Study finds steep drop in key coastal fish

Study finds steep drop in key coastal fish
Sardines are one of the schooling fish that plummeted in population, according to a long-term analysis of records of fish caught in power plants. With fewer schooling fish, larger fish and sea lions have been negatively impacted. Photo courtesy of Scripps Institution of Oceanography

COAST CITIES — Populations of fish in Southern California declined more than 78 percent on average over the past 40 years, according to a recent study. 

The authors arrived at that conclusion after examining a rather unique source: records of fish captured in cooling systems at five coastal power plants, including the San Onofre Nuclear Generation System.

Since 1972, the power plants trapped more than 10 million fish as they filtered in seawater for their cooling systems. Under state law, the facilities are required to document the fish and issue regular reports.

“I was attracted to this study due to the sample size — millions of gallons of cubic yards of water going into the plants a few times every year,” said co-author John McGowan, a professor emeritus at the Scripps Institution of Oceanography.

The study, published last month, looked at 21 common fish species in Southern California during the past four decades. From queensfish to anchovies, the populations for nearly all types of fish declined sharply.

“I would be skeptical if data was only collected at one power plant, but the results from the five plants were similar,” McGowan said. He noted that it’s “extremely unlikely” the fish learned not to swim near the power plants since they have limited cognitive abilities.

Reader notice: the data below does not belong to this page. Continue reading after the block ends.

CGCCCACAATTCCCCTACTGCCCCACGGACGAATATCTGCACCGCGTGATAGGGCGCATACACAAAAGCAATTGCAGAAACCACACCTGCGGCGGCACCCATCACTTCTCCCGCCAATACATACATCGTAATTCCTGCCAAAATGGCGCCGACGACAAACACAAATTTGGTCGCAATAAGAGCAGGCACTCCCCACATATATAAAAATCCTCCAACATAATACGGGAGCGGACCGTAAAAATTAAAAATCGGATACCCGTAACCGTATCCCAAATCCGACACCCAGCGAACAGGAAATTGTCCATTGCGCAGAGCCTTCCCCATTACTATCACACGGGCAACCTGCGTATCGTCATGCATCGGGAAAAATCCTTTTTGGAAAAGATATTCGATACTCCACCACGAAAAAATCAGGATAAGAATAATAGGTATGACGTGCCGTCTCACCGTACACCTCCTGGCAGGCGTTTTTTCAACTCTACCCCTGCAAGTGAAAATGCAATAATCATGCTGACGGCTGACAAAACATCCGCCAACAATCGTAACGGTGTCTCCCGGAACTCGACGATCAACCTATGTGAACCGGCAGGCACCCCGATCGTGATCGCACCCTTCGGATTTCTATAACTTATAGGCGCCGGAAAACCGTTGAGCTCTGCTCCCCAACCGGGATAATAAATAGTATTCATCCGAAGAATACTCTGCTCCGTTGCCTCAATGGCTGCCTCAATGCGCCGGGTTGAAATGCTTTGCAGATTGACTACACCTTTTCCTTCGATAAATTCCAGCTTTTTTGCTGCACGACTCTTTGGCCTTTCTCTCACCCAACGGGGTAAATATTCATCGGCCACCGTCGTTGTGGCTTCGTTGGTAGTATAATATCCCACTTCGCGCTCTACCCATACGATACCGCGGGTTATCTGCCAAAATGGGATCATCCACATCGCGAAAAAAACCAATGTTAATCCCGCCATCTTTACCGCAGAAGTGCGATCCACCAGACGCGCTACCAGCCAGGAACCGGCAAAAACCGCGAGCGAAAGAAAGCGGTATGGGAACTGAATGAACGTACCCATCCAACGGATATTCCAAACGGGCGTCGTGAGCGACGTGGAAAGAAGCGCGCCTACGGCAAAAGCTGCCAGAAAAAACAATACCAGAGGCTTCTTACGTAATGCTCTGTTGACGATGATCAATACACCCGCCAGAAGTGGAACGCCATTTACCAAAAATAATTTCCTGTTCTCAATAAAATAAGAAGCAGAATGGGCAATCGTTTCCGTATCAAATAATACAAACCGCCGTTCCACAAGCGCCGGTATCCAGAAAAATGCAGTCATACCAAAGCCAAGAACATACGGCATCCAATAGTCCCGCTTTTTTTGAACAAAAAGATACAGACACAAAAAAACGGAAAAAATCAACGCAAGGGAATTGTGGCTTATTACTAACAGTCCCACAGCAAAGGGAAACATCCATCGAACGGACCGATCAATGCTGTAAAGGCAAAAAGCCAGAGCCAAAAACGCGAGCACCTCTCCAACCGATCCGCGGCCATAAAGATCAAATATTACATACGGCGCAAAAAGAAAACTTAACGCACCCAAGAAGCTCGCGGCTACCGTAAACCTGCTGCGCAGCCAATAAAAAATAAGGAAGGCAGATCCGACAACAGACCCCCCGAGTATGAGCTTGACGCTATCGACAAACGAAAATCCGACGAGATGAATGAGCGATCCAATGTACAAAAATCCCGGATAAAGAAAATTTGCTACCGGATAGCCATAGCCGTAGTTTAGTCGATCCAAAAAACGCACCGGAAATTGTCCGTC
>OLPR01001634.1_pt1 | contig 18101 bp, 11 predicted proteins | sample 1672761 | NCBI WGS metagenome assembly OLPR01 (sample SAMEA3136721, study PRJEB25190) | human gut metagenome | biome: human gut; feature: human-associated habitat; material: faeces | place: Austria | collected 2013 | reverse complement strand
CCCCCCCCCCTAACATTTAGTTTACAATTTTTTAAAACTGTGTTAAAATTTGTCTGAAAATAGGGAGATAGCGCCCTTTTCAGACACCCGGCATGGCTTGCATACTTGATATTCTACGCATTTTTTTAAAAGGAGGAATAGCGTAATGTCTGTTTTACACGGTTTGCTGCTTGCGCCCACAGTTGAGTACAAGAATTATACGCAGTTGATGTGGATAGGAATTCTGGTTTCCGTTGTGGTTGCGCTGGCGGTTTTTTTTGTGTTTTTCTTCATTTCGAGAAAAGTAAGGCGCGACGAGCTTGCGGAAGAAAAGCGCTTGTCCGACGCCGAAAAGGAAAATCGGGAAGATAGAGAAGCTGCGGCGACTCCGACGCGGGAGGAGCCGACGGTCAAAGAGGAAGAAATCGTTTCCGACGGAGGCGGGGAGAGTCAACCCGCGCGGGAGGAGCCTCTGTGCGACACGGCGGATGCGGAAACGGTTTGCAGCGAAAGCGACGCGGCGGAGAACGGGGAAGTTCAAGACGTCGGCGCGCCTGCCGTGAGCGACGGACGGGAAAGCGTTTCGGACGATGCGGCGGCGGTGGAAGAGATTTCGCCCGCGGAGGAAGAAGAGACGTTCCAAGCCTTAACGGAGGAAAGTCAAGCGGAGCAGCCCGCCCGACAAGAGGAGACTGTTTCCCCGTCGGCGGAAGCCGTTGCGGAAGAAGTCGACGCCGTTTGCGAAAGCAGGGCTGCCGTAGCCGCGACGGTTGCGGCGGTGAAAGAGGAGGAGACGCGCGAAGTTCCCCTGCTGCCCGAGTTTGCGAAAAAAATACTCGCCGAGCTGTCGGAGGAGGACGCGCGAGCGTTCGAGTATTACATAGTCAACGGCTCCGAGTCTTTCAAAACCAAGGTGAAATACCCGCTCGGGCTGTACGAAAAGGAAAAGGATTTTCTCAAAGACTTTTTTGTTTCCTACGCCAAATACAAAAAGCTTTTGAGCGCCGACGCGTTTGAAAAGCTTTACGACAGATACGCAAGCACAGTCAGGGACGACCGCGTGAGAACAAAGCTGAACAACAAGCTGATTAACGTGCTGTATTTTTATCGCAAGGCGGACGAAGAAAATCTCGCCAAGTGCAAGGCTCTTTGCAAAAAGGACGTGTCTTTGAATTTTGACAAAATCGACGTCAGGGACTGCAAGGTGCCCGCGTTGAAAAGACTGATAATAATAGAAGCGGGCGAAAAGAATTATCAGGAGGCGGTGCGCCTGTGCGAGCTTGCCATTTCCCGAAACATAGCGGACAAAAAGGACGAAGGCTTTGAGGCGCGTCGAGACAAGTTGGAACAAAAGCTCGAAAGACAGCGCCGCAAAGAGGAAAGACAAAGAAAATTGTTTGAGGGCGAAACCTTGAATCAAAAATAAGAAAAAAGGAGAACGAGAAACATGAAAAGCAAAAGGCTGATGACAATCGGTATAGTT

The power plant records are largely consistent with other independent fishing stock assessments. Those assessments also show an ongoing decline in many of the same fisheries over the past 30 years, according to McGowan.

The findings indicate the fishing industry isn’t the main cause of the big drop in counts. That’s because both commercial and non-commercial species suffered similar population declines.

Of all the species, schooling fish like sardines were hit hardest. And consequently, seabirds, sea lions and larger fish had less food to prey on, hurting their populations, according to the research.

“The entire ecosystem is thrown off,” McGowan said, adding that not only has there been a drop in schooling fish numbers, but those fish weigh less on average.

The study notes that ocean temperature changes, spurred by global warming, likely explain the drop-off. And the shift in ocean salinity is another likely factor.

“More studies should look at the effects of global farming,” McGowan said.

McGowan said the power plant records are a valuable resource scientists can “continue to utilize into the future.”

The study, “Faunal shift in Southern California’s coastal fisheries: a new assemblage and trophic structure takes hold,” was published in the July 20 issue of the “Journal of Estuarine, Coastal and Shelf Science.”



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